As patients, we expect the prescriptions our doctors give us to be safe to take. However, a recent study found this might not be the case. Researchers determined one out of every three medications poses additional safety risks after approval from the U.S. Food and Drug Administration (FDA).
The study, published in the Journal of the American Medical Association (JAMA), looked at 222 separate medications approved by the FDA between 2001 and 2010 and tracked them through February 2017. Researchers discovered the FDA took some kind of action on nearly 32% of the medications.
Three of the tracked medications were completely removed from the market and 61 were given black box warnings, the most severe warning issued by the FDA. Unfortunately for patients, the average amount of time it took for the FDA to take action on a medication was 4.2 years.
Patients Facing Increasing Drug Dangers
The high number of medications posing additional safety risks coupled with the length of time the FDA takes to issue warnings, leaves patients facing increasing dangers from prescription drugs. One of the reasons behind increasing drug dangers is that drug companies often use very small samples of patients and many of their drug studies only last six months or less.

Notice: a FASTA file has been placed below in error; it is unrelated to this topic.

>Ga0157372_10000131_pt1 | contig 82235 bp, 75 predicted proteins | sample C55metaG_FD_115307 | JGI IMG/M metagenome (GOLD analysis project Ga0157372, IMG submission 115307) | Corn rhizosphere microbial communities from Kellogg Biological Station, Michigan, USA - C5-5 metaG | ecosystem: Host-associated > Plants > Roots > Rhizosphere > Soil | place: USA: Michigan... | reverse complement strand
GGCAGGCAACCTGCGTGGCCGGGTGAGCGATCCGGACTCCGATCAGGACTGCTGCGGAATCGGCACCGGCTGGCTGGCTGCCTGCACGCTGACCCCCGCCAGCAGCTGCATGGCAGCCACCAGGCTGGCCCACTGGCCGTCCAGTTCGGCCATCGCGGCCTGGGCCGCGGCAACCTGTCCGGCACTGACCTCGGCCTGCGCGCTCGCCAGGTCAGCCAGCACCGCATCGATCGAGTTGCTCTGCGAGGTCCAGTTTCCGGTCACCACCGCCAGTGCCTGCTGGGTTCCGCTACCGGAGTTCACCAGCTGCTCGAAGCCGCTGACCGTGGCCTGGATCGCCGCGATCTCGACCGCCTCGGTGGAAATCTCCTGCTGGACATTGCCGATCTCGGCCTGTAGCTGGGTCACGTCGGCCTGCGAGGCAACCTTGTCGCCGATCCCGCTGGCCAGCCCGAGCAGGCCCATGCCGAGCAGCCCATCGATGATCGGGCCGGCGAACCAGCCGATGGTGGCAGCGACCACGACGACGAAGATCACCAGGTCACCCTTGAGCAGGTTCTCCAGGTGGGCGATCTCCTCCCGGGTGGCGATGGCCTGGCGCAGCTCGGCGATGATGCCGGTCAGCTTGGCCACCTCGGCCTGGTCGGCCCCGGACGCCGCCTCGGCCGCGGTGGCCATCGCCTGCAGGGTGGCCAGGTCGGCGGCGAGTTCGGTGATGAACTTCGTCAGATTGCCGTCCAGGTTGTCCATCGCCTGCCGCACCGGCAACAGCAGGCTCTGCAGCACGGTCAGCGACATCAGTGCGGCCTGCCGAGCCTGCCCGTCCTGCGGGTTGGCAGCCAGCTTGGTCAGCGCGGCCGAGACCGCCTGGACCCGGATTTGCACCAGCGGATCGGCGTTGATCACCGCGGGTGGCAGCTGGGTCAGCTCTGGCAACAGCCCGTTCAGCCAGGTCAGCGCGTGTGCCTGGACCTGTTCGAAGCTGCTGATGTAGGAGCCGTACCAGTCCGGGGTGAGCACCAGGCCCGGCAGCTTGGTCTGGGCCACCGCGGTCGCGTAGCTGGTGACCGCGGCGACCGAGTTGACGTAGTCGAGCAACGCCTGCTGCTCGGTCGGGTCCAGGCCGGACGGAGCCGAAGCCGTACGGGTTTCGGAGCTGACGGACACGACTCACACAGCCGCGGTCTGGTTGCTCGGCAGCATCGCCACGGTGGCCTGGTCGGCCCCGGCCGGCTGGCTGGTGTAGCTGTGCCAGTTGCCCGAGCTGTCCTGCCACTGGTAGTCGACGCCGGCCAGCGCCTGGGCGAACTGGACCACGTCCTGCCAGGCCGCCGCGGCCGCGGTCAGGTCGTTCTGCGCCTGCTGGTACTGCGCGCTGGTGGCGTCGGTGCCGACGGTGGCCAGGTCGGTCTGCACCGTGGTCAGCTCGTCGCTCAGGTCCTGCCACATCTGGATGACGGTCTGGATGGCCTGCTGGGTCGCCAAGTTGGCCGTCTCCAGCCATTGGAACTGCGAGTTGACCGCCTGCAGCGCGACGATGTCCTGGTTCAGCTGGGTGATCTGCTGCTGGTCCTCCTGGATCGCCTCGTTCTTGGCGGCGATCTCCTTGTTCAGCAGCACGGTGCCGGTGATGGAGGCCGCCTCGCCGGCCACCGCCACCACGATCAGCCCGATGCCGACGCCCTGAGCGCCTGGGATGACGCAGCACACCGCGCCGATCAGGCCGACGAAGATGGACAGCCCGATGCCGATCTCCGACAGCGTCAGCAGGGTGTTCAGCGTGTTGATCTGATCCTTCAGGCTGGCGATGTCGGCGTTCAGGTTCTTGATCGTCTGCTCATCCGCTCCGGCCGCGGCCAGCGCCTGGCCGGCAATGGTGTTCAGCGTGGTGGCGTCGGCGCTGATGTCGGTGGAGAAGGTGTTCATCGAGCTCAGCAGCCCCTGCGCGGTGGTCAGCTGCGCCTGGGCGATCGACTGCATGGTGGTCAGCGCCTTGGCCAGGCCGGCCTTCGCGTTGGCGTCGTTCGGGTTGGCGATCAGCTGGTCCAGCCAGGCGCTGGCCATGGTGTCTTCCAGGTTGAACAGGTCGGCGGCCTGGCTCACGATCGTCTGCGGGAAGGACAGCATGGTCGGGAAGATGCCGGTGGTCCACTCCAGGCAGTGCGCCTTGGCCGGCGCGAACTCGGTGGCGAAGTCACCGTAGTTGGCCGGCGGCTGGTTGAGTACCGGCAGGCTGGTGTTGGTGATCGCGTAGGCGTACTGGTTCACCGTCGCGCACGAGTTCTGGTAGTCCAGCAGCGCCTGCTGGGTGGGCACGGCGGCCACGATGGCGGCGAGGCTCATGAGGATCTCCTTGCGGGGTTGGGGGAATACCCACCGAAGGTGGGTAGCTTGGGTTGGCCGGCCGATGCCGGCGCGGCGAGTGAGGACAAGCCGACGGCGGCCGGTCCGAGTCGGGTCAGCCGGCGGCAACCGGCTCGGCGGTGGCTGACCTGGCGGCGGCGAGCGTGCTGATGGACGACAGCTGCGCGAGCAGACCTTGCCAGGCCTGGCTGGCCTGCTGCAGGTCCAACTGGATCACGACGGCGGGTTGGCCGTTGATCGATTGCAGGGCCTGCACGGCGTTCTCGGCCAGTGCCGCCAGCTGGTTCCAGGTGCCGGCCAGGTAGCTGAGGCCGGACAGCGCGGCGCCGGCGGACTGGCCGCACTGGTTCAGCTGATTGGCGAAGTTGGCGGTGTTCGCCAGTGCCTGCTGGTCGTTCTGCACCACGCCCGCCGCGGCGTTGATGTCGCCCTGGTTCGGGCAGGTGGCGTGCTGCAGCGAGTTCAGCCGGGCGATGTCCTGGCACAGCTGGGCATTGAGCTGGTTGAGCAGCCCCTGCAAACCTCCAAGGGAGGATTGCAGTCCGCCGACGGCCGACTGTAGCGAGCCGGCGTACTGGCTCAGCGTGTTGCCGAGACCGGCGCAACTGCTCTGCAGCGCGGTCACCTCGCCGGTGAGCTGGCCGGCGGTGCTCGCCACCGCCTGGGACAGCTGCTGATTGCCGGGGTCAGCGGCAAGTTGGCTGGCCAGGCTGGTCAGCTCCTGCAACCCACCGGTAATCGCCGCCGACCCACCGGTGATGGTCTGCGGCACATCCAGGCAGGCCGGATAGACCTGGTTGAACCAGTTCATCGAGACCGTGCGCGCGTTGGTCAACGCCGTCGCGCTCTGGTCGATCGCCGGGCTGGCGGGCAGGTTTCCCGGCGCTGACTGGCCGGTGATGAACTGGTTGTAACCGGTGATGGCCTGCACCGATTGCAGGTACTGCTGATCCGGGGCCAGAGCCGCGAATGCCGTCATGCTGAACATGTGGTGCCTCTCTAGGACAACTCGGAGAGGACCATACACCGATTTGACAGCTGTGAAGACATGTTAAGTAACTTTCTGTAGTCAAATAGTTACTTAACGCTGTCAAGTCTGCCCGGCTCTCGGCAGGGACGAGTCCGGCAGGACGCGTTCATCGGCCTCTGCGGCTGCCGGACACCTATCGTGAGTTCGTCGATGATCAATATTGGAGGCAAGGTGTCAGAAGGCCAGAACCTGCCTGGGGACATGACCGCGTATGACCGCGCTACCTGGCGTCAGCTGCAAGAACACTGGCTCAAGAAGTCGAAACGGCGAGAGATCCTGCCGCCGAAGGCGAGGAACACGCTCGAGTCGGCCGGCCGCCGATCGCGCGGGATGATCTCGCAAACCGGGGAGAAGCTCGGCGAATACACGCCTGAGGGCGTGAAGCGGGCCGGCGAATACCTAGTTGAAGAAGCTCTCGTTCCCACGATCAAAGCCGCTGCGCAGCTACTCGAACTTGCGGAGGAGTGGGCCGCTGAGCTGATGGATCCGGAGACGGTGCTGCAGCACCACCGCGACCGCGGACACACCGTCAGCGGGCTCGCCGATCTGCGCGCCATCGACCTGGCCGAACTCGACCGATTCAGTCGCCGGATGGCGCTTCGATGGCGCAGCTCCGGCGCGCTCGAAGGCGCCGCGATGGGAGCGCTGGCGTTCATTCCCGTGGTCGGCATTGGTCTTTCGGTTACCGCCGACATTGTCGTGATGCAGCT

Because drug manufacturers produce insufficient clinical data, the true effects of their products are not known until long after they are released onto the market. The increasing dangers of prescriptions drugs put patients in a tough position.
Know Your Rights
Drug manufacturers are required to warn both patients and doctors of the risks associated with their products. This allows patients and doctors to make informed decisions about their care. When a pharmaceutical company harms patients through failing to warn of risks, improper labeling, inadequate testing, or other negligent actions, it can be held legally responsible for the resulting damages.